Mercy Global Concern

Reporting on the Permanent Forum on Indigenous Issues 16th Session (24 April - 5 May 2017)

Reports: May 15, 2017

The United Nations Permanent Forum on Indigenous Issues (UNPFII) is held annually at the UN in New York for two weeks and has been part of the Economic and Social Council processes since 2000.

Mai Thin Yu Mon (centre), representing Asia Indigenous Peoples’ Pact and Chin Human Rights Organization (Myanmar), briefs journalists on outcomes of the 16th session of the UN Permanent Forum on Indigenous Issues. 04 May 2017. United Nations, New York. Photo # 721644. Used with permission

Indigenous representatives from around the globe join with member states and other representatives of civil society to share ideas, discuss policy and present issues of concern. Its purpose is to report on and advise the Council on economic and social, culture, the environment, education, health and human rights relating to Indigenous people and communities. The Sixteenth Session took place from 24 April - 5 May 2017. The Special theme for this year's forum was 'Tenth Anniversary of the United Nations Declaration on the Rights of Indigenous Peoples: measures taken to implement the Declaration'. MGA at the UN was represented by Colleen Cloonan, Bridget Crisp rsm and Angela Reed rsm.

The Sisters of Mercy recognize that many issues facing Indigenous Peoples relate to land and water rights as well as sovereignty and self-determination. Our participation at the Permanent Forum on Indigenous issues involved observing the formal dialogues of the 16th session, attending side events and listening intently to the needs and concerns of indigenous people and informally meeting indigenous representatives from across the globe.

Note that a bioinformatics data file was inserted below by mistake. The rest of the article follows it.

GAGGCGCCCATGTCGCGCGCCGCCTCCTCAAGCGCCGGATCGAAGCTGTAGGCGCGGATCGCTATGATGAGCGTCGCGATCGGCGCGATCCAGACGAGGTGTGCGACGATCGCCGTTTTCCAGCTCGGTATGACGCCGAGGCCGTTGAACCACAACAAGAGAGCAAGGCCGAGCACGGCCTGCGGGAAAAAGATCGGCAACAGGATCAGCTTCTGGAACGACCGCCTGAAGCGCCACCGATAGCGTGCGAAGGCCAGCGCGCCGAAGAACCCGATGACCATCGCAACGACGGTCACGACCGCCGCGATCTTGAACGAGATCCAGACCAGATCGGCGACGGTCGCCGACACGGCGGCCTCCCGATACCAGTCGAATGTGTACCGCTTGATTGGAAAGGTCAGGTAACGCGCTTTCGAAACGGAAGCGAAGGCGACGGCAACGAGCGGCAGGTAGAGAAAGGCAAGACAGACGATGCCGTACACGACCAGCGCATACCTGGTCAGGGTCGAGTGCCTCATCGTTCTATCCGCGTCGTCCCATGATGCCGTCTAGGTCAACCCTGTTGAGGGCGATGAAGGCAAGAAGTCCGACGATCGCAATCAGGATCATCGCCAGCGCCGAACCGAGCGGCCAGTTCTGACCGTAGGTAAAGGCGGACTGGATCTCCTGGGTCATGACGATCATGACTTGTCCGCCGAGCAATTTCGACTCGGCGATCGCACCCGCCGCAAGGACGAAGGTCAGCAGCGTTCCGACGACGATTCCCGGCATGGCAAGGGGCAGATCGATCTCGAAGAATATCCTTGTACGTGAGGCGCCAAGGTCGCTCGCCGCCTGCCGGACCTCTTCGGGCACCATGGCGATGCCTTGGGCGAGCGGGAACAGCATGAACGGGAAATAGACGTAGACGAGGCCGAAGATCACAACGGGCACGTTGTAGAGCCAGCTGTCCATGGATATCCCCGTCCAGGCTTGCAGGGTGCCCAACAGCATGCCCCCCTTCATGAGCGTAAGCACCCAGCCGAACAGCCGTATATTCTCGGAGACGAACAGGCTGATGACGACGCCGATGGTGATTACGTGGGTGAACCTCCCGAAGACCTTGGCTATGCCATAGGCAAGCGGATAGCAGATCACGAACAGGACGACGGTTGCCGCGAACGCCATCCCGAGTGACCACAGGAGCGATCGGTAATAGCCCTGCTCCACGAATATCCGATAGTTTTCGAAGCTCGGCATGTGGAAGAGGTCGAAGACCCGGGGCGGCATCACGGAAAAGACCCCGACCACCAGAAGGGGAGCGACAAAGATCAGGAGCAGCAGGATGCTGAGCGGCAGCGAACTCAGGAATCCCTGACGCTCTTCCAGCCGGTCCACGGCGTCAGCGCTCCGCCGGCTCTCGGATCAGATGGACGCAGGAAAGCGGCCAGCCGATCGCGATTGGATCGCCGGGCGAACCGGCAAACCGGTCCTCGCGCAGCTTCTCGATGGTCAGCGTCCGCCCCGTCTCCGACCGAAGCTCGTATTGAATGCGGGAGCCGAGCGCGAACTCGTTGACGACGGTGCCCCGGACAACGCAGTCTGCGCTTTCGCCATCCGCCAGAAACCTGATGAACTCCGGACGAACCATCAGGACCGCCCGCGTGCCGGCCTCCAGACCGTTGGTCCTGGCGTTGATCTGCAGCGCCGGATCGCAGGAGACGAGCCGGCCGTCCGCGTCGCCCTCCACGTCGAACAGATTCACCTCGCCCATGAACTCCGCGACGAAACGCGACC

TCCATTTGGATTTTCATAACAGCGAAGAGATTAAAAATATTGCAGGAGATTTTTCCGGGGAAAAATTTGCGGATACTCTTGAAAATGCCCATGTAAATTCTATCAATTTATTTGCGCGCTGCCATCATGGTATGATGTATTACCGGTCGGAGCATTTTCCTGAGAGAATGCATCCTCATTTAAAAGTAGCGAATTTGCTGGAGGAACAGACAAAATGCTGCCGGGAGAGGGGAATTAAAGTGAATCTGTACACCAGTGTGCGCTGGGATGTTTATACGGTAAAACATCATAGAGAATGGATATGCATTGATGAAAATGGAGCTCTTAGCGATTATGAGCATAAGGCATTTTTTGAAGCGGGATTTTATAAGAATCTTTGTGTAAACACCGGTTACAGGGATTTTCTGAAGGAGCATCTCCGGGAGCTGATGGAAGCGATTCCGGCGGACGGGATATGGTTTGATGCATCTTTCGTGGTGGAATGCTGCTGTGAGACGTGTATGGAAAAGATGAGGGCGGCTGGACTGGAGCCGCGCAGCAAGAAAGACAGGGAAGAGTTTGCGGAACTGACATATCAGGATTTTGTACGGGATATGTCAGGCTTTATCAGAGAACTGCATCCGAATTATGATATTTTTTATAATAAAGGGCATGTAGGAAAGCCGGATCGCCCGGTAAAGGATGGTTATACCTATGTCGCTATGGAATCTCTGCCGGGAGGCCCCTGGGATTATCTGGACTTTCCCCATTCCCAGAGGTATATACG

A significant event that MGA attended was one in which Indigenous Peoples’ presented human rights cases from the Amazonian region and beyond. This side event was sponsored and organized by Pan Amazon Ecclesial network (REPAM) and the NGO Mining Working Group (MWG) of which Mercy Global Action is a member. Four Indigenous Peoples from the affected Amazon region spoke on issues related to mining company actions. They expressed their concern that these mining companies operated with virtual impunity given that they have government support.

Contaminated water and excessive deforestation by mining companies were two key areas of concern expressed by the indigenous speakers. They spoke of how this impacted their daily lives and the health and livelihood of the community. The impact of land degradation on the Amazonian Indigenous Peoples, like the Yanomani community, extends beyond the physical into the mental and spiritual regions of the body. The Yanomani consider themselves ‘one with the forest’ – they are unable to survive anywhere else. This is reflective of all the indigenous cultures within the Amazon.

Also during the forum was an event, to celebrate World Tuna Day (2nd May), sponsored and organized by Austria, Nauru (on behalf of the Parties to the Nauru Agreement) and the Marshall Islands. The focus was on the importance of the Tuna Fishing Industry which is a vital economic resource for many Small Island Developing States in the Pacific. Many of the Small Island Nation Indigenous Peoples’ depend on fishing for an income source, but large fishing companies’ operations in the world’s oceans have impacted significantly on stock rates of many fish species that these countries rely on. One point that had an impact on listeners was that if the dollar value of Tuna caught in the region was transferred directly to the Small Island Nations, then they would be amongst the wealthiest nations on the planet…instead the majority of small island nations rely on aid.

Messages to: 
Colleen Cloonan (Intern), Bridget Crisp rsm (Intern) and Angela Reed rsm (Coordinator, MGA at the UN)

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